We granted in part and denied in part the Government's motion to dismiss. Noting that while the APA precludes judicial review of agency actions committed to agency discretion by law, an agency can limit its discretion and "give rise to judicial review" by articulating factors that it must consider when exercising its discretion. Id. at 551 (citations omitted). In this case, the Waiver Review Division had a duty to "'review the policy, program, and foreign relations aspects of the case [(the "regulatory factors")].'" Id. (quoting 22 C.F.R. § 41.63(b)(2)(ii)). Consequently, we had subject matter jurisdiction to review only whether the Waiver Review Division abused its discretion in its "'review [of] the policy, program, and foreign relations aspects of the case.'" Id. at 552 (quoting 22 C.F.R. § 41.63(b)(2)(ii) and citing Chong v. Dir., U.S. Info. Agency, 821 F.2d 171, 176 (3d Cir. 1987)). We determined that Plaintiffs had plausibly alleged that the Waiver Review Division had failed to review the regulatory factors, as its recommendation contained no indication that those factors had been reviewed. Id. at 552-53. Accordingly, we concluded that Plaintiffs had stated a claim under the APA, but only as to whether the Waiver Review Division reviewed the regulatory factors. Id. We also concluded that Plaintiffs had stated a claim under the Mandamus Act claim, but only as to whether the State Department failed to fulfill its duty to review the regulatory factors. Id. at 553-55. We dismissed Plaintiffs' Mandamus Act claim to the extent it alleged that the Waiver Review Division had a duty to make a favorable recommendation under the circumstances and a duty to explain its recommendation.*fn3 Id. Finally, we dismissed Plaintiffs' due process claim, holding that Plaintiffs did not have a liberty or property interest in the waiver of the foreign residency requirement and, consequently, could not state a claim upon which relief could be granted for violation of their due process rights. Id. at 555.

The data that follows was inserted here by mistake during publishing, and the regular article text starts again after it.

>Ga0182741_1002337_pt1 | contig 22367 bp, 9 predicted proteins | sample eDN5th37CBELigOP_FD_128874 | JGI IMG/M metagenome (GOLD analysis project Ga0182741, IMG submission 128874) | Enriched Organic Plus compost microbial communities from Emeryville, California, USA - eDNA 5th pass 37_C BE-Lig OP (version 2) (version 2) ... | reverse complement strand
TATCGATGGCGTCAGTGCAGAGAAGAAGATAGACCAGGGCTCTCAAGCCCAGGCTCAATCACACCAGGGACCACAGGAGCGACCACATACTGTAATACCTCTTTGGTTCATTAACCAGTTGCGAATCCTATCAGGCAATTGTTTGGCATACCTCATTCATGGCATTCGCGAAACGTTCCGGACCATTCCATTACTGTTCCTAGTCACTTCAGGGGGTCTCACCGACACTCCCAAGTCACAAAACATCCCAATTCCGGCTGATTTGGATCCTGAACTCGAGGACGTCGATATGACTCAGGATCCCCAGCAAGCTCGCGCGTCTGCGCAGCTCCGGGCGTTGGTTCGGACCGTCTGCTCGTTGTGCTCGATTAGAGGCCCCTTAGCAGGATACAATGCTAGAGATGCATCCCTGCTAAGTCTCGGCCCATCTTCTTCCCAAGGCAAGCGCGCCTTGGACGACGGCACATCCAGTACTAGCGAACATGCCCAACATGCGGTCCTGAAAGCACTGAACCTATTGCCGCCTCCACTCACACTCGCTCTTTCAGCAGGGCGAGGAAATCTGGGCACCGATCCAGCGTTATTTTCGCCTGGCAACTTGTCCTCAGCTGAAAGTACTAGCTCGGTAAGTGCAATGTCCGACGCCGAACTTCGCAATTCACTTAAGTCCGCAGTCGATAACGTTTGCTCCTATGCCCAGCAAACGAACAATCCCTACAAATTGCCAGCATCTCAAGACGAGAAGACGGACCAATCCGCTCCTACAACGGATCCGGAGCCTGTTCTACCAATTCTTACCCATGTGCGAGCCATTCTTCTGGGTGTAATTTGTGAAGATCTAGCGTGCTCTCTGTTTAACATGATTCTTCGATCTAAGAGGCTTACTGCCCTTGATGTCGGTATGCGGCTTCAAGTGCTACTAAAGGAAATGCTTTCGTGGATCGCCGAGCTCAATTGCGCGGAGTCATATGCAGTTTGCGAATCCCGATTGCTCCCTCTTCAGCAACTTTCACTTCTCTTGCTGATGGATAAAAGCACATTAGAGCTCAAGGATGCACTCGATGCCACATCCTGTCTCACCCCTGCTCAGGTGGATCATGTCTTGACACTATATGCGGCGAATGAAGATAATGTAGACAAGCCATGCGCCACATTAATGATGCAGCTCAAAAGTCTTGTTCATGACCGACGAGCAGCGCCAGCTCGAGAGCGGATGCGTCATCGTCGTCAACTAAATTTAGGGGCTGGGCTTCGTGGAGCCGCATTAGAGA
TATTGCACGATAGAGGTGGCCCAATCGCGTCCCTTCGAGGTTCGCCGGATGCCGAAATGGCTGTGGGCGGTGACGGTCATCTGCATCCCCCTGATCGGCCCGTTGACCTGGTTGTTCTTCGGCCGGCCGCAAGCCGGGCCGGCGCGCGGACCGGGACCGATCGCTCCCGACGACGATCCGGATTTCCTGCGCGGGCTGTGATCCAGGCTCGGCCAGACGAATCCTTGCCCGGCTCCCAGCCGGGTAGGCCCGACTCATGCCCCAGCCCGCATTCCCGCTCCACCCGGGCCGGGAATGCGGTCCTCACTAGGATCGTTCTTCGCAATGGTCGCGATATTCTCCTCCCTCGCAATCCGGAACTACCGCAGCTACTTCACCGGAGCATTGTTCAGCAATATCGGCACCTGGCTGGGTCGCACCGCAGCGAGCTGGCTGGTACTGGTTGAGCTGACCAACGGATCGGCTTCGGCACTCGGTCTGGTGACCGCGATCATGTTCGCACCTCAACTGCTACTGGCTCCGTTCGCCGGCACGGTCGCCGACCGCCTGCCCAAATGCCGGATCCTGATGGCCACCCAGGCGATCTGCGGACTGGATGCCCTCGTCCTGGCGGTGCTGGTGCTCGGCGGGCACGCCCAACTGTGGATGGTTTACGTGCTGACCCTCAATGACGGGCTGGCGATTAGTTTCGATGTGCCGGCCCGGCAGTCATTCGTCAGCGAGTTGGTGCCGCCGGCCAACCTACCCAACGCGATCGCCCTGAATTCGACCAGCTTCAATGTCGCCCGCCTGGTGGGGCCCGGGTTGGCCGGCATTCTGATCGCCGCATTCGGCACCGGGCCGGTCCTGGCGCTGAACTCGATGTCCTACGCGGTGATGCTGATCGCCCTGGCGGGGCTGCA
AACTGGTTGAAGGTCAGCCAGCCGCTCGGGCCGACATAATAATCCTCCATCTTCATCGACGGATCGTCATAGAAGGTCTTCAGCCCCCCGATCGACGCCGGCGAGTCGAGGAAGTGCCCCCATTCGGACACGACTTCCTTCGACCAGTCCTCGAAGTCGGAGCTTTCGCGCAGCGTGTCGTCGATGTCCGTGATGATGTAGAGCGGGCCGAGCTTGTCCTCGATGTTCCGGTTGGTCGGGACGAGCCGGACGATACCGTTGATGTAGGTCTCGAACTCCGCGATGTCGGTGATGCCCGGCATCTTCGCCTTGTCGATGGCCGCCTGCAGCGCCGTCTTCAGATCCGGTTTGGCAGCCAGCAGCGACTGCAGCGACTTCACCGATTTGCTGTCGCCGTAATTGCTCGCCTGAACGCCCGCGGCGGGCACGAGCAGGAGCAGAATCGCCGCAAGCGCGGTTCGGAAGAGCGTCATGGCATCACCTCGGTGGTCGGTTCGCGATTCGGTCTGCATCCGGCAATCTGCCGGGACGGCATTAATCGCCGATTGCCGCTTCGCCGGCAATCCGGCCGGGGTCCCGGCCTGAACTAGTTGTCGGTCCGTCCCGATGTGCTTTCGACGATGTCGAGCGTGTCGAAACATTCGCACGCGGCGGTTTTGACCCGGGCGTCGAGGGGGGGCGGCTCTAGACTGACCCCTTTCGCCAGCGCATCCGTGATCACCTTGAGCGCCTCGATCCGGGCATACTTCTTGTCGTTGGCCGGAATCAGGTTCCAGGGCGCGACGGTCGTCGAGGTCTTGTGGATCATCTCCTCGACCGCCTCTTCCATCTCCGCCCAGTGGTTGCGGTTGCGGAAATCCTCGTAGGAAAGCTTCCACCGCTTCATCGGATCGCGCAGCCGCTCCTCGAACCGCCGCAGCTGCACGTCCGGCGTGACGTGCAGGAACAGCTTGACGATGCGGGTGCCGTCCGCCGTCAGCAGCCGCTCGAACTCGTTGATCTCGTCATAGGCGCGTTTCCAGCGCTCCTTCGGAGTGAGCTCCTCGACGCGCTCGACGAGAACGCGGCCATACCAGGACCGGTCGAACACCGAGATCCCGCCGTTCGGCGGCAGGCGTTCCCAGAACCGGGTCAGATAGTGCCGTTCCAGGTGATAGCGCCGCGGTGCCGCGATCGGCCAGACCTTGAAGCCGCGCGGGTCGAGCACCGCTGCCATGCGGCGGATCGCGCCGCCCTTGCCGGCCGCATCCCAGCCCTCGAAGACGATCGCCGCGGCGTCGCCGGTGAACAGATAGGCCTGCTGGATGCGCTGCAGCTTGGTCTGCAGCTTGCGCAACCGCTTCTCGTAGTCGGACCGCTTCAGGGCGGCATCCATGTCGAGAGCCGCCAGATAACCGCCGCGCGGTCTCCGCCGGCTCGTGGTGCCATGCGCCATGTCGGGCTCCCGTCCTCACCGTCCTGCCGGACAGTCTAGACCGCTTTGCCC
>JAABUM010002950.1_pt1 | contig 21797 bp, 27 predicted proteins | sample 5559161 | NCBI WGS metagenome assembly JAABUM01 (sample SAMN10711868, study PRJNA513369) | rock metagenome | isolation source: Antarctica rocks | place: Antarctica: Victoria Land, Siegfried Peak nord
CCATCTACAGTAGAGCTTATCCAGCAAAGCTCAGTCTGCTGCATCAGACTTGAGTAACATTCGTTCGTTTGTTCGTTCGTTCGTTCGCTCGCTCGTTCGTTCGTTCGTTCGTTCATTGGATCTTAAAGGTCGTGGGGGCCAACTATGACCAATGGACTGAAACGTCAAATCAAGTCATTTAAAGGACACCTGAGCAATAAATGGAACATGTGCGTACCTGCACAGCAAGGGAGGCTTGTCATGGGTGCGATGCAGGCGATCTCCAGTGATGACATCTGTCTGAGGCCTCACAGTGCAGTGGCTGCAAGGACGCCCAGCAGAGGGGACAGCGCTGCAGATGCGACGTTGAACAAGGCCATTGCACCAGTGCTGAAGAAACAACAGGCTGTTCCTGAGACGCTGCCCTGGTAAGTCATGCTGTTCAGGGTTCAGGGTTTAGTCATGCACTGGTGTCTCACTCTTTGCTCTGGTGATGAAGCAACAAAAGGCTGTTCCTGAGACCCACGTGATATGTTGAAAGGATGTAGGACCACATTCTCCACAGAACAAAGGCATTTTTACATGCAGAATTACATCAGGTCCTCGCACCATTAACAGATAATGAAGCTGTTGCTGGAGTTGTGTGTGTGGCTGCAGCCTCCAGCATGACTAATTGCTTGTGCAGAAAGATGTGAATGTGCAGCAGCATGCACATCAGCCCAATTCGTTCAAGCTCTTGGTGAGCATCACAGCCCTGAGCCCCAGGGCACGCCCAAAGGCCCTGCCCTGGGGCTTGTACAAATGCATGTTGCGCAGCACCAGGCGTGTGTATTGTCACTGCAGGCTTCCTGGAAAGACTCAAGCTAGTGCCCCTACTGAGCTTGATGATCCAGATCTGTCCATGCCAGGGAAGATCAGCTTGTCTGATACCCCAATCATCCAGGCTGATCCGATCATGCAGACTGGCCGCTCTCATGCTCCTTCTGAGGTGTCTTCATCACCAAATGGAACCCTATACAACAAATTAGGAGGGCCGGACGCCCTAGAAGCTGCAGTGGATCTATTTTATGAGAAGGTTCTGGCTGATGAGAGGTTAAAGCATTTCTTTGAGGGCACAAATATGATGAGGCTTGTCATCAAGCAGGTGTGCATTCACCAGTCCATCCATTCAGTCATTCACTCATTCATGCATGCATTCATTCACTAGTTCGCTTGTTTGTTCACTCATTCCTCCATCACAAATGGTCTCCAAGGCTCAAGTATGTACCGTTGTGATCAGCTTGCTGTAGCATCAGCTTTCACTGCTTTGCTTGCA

Following our January 31, 2011 decision, CIS re-opened Volynsky's waiver application, and invited Volynsky to supplement her original application. (Joint Stipulation, Docket No. 21.) The Waiver Review Division again recommended that the waiver application be denied (the "Recommendation"). (Am. Compl. Ex. 15.) The Recommendation explicitly states that the Waiver Review Division reviewed the regulatory factors and determined that the factors outweigh Plaintiffs' hardship. (Id.) The Recommendation contains a paragraph-length discussion of each regulatory factor and why that factor weighs in favor of denying the Waiver Application. (Id.)*fn4 The Recommendation also states that the Waiver Review Division has considered all evidence Volynsky submitted in support of her exceptional hardship waiver application. (Id.) CIS denied Volynsky's waiver application based upon the Recommendation. (Id. ¶ 21.)